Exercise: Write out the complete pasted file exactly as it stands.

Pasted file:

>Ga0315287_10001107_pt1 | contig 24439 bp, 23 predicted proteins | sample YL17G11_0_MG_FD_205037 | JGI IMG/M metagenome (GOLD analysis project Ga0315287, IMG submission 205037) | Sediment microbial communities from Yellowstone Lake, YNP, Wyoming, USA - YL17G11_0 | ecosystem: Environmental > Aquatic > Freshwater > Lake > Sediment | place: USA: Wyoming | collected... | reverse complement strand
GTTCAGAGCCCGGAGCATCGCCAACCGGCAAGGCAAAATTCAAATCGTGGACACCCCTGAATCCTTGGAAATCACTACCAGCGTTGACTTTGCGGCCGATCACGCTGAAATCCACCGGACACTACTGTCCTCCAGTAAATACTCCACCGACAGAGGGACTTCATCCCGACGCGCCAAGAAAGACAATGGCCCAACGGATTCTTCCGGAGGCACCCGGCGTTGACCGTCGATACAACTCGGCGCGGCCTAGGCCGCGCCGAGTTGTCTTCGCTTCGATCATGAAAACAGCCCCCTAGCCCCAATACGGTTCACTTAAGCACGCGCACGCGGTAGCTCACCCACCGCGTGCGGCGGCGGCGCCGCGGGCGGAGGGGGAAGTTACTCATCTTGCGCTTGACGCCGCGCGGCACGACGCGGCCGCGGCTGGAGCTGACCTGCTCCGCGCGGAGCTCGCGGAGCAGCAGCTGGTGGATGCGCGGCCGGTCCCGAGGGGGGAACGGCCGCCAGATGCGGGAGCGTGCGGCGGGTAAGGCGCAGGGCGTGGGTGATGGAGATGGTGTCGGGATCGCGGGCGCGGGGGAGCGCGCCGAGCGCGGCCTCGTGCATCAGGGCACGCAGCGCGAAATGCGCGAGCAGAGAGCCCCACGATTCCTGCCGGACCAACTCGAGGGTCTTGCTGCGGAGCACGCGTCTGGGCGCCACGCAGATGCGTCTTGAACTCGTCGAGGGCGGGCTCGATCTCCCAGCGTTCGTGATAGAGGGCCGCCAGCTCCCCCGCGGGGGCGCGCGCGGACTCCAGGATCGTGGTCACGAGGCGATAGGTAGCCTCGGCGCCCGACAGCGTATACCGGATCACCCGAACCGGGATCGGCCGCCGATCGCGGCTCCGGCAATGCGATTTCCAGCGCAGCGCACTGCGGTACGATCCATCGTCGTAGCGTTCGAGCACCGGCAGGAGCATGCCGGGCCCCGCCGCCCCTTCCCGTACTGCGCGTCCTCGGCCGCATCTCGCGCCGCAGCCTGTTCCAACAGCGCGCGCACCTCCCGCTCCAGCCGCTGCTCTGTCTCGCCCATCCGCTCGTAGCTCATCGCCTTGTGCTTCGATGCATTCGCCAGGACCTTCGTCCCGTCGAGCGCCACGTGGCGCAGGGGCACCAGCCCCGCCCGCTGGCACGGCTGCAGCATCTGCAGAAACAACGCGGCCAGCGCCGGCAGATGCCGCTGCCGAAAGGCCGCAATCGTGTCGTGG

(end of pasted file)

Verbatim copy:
>Ga0315287_10001107_pt1 | contig 24439 bp, 23 predicted proteins | sample YL17G11_0_MG_FD_205037 | JGI IMG/M metagenome (GOLD analysis project Ga0315287, IMG submission 205037) | Sediment microbial communities from Yellowstone Lake, YNP, Wyoming, USA - YL17G11_0 | ecosystem: Environmental > Aquatic > Freshwater > Lake > Sediment | place: USA: Wyoming | collected... | reverse complement strand
GTTCAGAGCCCGGAGCATCGCCAACCGGCAAGGCAAAATTCAAATCGTGGACACCCCTGAATCCTTGGAAATCACTACCAGCGTTGACTTTGCGGCCGATCACGCTGAAATCCACCGGACACTACTGTCCTCCAGTAAATACTCCACCGACAGAGGGACTTCATCCCGACGCGCCAAGAAAGACAATGGCCCAACGGATTCTTCCGGAGGCACCCGGCGTTGACCGTCGATACAACTCGGCGCGGCCTAGGCCGCGCCGAGTTGTCTTCGCTTCGATCATGAAAACAGCCCCCTAGCCCCAATACGGTTCACTTAAGCACGCGCACGCGGTAGCTCACCCACCGCGTGCGGCGGCGGCGCCGCGGGCGGAGGGGGAAGTTACTCATCTTGCGCTTGACGCCGCGCGGCACGACGCGGCCGCGGCTGGAGCTGACCTGCTCCGCGCGGAGCTCGCGGAGCAGCAGCTGGTGGATGCGCGGCCGGTCCCGAGGGGGGAACGGCCGCCAGATGCGGGAGCGTGCGGCGGGTAAGGCGCAGGGCGTGGGTGATGGAGATGGTGTCGGGATCGCGGGCGCGGGGGAGCGCGCCGAGCGCGGCCTCGTGCATCAGGGCACGCAGCGCGAAATGCGCGAGCAGAGAGCCCCACGATTCCTGCCGGACCAACTCGAGGGTCTTGCTGCGGAGCACGCGTCTGGGCGCCACGCAGATGCGTCTTGAACTCGTCGAGGGCGGGCTCGATCTCCCAGCGTTCGTGATAGAGGGCCGCCAGCTCCCCCGCGGGGGCGCGCGCGGACTCCAGGATCGTGGTCACGAGGCGATAGGTAGCCTCGGCGCCCGACAGCGTATACCGGATCACCCGAACCGGGATCGGCCGCCGATCGCGGCTCCGGCAATGCGATTTCCAGCGCAGCGCACTGCGGTACGATCCATCGTCGTAGCGTTCGAGCACCGGCAGGAGCATGCCGGGCCCCGCCGCCCCTTCCCGTACTGCGCGTCCTCGGCCGCATCTCGCGCCGCAGCCTGTTCCAACAGCGCGCGCACCTCCCGCTCCAGCCGCTGCTCTGTCTCGCCCATCCGCTCGTAGCTCATCGCCTTGTGCTTCGATGCATTCGCCAGGACCTTCGTCCCGTCGAGCGCCACGTGGCGCAGGGGCACCAGCCCCGCCCGCTGGCACGGCTGCAGCATCTGCAGAAACAACGCGGCCAGCGCCGGCAGATGCCGCTGCCGAAAGGCCGCAATCGTGTCGTGG